I recently told my husband that carrying around our 9-month-old son is messing up my back. I already have back issues, so lugging him around has made it worse, not to mention that he is going through some sort of awesome I'll-scream-bloody-murder-if-you-even-try-to-put-me-down phase.
My husband, ever the problem-solver, just looked at me confused, and said, "Why don't you use the stroller?"
After I thanked him profusely for his guidance and wisdom and then wondered out loud how I could ever survive without him, I proceeded to point out that I was not asking for his help.
Let's be honest, I was complaining. I was having a woe-is-me pity party and I just needed someone to acknowledge that having a squirmy 9-month-old must be exhausting, but I'm doing a great job. Oh, and maybe something along the lines of, "Honey, if your back hurts, let me rub it or take the kids or feed you chocolates in a bubble bath."
Is that too much to ask?
This happens time and time again in our marriage, and I'm pretty sure we're not alone. Men are problem-solvers. To my husband, I presented a dilemma and he, the great provider in our family, provided a solution. Your back hurts? Use a stroller!
But here's a few things I don't think men realize as they are knocking it out of the park with their perceived masculinity:
First, unless we specifically asked for advice or a solution, giving us one assumes we couldn't figure it out on our own.
Second, we already have a solution. Nine times out of 10, we women already know the answers to our problems because we are smart and capable and experienced in the things we do all day, every day.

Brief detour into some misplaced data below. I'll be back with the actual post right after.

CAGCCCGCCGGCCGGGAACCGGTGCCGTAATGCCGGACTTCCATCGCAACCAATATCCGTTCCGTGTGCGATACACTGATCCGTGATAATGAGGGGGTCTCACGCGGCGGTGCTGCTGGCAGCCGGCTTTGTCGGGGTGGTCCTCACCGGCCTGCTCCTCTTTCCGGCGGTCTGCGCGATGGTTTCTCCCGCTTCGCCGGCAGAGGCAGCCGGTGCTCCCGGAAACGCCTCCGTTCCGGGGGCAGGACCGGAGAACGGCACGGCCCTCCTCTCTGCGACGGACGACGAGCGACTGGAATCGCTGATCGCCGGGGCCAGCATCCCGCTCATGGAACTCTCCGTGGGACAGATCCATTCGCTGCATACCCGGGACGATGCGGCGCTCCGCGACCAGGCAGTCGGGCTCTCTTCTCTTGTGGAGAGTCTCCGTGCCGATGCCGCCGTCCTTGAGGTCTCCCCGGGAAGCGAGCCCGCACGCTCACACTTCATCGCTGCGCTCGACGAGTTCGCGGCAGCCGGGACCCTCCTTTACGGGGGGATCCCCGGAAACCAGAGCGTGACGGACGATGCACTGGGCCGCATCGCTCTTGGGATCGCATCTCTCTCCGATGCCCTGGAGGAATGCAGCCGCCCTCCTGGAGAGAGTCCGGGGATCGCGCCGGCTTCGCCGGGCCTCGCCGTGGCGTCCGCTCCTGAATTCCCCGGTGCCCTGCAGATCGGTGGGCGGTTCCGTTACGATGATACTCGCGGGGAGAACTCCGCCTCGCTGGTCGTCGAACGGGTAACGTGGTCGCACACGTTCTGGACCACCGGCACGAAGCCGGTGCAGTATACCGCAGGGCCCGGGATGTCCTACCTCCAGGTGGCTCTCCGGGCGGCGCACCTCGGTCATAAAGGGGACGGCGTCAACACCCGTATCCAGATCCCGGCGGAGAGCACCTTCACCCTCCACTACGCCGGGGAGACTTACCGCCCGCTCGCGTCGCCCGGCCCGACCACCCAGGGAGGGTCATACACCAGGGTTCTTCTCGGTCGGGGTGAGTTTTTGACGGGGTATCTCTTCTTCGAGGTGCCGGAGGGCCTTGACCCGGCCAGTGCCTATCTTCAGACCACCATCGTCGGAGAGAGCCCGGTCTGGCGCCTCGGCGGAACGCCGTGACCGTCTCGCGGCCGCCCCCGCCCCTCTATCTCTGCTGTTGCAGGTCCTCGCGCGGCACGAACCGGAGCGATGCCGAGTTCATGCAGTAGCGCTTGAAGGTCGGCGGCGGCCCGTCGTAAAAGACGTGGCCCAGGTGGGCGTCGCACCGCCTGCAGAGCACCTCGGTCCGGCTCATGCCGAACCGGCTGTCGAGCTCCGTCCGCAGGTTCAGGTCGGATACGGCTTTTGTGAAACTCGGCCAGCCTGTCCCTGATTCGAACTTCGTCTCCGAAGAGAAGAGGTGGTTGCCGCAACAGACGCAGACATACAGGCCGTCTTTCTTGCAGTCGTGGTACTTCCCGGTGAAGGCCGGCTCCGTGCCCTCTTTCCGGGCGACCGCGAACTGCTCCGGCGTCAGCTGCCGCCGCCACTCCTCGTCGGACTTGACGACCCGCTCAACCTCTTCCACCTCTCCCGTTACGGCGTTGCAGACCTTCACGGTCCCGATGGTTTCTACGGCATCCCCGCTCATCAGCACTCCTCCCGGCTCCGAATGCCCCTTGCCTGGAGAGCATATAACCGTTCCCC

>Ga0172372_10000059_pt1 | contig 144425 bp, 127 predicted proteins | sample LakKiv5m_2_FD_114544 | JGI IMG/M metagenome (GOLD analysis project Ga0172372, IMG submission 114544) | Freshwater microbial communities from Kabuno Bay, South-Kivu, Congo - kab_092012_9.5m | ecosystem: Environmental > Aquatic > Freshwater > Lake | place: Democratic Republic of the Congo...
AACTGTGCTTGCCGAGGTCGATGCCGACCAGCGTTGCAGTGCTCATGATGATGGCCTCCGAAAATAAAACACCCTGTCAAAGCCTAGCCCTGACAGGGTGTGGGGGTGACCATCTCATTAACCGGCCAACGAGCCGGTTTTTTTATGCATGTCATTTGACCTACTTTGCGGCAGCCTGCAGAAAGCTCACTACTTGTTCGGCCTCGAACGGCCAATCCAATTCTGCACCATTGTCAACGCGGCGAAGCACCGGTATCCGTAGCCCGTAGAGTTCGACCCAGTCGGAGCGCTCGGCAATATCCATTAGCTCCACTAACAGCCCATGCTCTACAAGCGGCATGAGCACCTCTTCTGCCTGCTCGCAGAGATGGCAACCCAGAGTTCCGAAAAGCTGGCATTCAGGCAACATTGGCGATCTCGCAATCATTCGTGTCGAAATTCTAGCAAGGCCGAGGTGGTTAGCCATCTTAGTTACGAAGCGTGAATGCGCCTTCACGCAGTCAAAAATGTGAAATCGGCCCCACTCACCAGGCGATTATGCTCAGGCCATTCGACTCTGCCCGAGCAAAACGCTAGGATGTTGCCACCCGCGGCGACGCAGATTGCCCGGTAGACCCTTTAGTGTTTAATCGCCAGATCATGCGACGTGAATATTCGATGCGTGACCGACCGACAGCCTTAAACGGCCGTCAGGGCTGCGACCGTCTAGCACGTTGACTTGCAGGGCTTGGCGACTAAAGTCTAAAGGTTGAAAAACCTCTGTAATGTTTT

Third, and this is the most important one, we are actually asking for validation, not an answer. We want you to sympathize with our struggles, not solve them. We want you to agree with us that the other mom in the pickup line needs to go back to driver's ed, or that child No. 2 clearly missed the life-skills lesson on how to flush a toilet.
What we don't want is for you to produce revolutionary ideas like "use a stroller" after we've spent a day carrying a crying baby around the house.
Now, I know there are going to be people who read this column and say I am a horrible wife for writing about my husband like this and that I'm a man-hater and all that ridiculous rigmarole. (FYI, my husband is here next to me laughing as I write this and helped me narrow this anecdote down to just the one example. That's right: There were many more).
But I don't hate men, and I don't think men do this on purpose. My husband, at least, has people coming to him all day at work for solutions to problems big and small. So when he gets home, he's in thinking mode and treats me like another employee coming to him with a dilemma. This may work well at the office, but it's a recipe for disaster at home because A, I am not his employee, and B, see A.
So I am only trying to help out you men who are well-intentioned like my husband. You know who you are if you've ever wondered why your wife is giving you the death stare when you tell her to "eat better" if she's so worried about that extra holiday weight she put on.
To those men, consider this a public service announcement: Take off your problem-solver hat once in a while and dust off your listening cap.
Sometimes the only "answer" your wife needs is an understanding partner who knows she is capable enough to solve her own problems but could use a listening ear and sympathetic word to let her know she's not alone.